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Parkinsonism Relat Disord. 2015 Feb;21(2):120-5. doi: 10.1016/j.parkreldis.2014.11.015. Epub 2014 Nov 25.

Constipation is reduced by beta-blockers and increased by dopaminergic medications in Parkinson's disease.

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Department of Medicine and Health Sciences, School of Medicine, University of Molise, Campobasso, Italy; Department of Translational Medical Sciences, Federico II University of Naples, Naples, Italy; Department of Neurology, Cedar-Sinai Medical Center, Los Angeles, CA, USA.
Department of Neurology, Cedar-Sinai Medical Center, Los Angeles, CA, USA.
Department of Neurology, Cedar-Sinai Medical Center, Los Angeles, CA, USA. Electronic address:



Constipation is one of most frequent non-motor symptoms of Parkinson's disease (PD) and it may precede the clinical diagnosis of PD by years, with negative effects on quality of life. In contrast to motor features, levodopa is ineffective and possibly detrimental on constipation. Treatment of constipation in PD is non-specific and frequently unsuccessful. Stemming from a clinical observation of unexpected relief of bothersome constipation, abdominal bloating and pain after treatment with the beta-blocker carvedilol in one patient, we have evaluated the association between the use of beta-blockers and the presence of constipation in a large, unselected PD cohort.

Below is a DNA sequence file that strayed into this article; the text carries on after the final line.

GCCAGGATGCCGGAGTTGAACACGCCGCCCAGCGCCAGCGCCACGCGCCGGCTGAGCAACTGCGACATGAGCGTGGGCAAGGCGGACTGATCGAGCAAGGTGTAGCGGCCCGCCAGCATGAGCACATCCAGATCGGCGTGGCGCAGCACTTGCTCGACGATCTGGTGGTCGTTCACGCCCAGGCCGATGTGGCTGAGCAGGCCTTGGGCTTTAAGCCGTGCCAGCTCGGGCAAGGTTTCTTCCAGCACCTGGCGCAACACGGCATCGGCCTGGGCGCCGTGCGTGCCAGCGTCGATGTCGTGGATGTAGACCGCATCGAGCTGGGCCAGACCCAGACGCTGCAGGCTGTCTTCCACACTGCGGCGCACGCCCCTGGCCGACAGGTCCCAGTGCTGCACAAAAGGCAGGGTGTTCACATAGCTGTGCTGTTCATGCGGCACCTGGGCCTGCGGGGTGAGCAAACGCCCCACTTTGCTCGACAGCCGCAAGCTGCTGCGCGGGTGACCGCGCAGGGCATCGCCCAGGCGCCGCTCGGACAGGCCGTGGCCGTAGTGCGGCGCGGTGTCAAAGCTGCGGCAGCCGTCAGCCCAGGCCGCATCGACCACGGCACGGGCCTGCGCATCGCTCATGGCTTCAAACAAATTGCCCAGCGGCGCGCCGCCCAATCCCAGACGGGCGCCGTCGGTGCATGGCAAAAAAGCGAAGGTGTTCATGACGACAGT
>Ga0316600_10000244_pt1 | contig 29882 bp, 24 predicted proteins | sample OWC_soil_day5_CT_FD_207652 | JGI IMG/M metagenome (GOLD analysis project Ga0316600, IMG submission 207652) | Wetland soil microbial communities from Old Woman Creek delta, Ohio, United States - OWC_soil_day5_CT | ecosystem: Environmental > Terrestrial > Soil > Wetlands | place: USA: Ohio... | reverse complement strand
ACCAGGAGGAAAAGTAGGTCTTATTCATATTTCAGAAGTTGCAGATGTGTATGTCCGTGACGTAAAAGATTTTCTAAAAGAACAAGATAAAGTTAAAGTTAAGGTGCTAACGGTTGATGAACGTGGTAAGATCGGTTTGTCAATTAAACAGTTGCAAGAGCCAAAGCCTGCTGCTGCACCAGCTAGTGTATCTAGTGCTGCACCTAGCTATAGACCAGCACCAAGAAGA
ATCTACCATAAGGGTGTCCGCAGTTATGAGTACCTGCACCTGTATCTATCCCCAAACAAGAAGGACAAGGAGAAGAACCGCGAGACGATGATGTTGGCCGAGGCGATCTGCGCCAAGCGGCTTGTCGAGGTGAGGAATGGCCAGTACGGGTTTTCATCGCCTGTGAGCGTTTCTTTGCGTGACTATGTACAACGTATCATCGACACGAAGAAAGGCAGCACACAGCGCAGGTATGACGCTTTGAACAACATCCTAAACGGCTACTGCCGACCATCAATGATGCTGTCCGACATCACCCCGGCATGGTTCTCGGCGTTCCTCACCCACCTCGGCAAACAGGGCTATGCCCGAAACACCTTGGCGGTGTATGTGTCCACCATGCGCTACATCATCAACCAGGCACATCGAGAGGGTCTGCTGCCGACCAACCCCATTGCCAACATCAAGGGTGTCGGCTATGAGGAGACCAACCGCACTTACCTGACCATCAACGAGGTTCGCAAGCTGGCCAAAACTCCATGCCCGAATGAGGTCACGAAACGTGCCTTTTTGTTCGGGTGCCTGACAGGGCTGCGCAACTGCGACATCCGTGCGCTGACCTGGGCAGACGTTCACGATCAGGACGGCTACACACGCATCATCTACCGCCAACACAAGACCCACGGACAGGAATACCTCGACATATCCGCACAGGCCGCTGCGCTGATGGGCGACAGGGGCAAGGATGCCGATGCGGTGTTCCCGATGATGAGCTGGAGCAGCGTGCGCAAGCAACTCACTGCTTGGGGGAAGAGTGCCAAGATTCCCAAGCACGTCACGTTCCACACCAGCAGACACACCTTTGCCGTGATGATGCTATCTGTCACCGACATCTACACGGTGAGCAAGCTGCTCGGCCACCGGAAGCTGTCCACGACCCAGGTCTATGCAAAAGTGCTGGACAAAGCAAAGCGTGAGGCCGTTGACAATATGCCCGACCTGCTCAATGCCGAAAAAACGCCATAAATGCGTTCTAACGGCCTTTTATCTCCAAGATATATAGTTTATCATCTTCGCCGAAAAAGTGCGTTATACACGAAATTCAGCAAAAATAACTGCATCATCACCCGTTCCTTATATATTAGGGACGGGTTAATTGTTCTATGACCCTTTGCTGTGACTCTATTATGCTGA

Retrospective review of the medical records of every patient with a diagnosis of PD seen in the Movement Disorders clinic at Cedars-Sinai Medical Center from October 2010 to April 2014.


341 medical records with a primary diagnosis of PD were reviewed, 336 of which contained information about constipation. Overall, 205/336 patients (61%) reported constipation. Among the 66 subjects treated with beta-blockers at the time of the encounter of record, only 28 (42.4%) reported constipation. By comparison, among the 270 subjects not treated with beta-blockers, 177 (65.5%) had constipation (χ(2) test p value = 0.001). Multivariate logistic analysis showed an odds ratio (OR) of 0.293 for beta-blockers (95% C.I. 0.161-0.535, p = 0.0001), 2.287 for levodopa (95% C.I. 1.271-4.117, p = 0.006) and 1.805 for dopamine agonists (95% C.I. 1.039-3.136, p = 0.036).


Beta-blockers are associated with a lower risk of constipation, while dopaminergic treatments appear to increase risk of constipation.


Beta-blockers; Constipation; Dopamine agonists; Levodopa; Parkinson; Parkinson's disease

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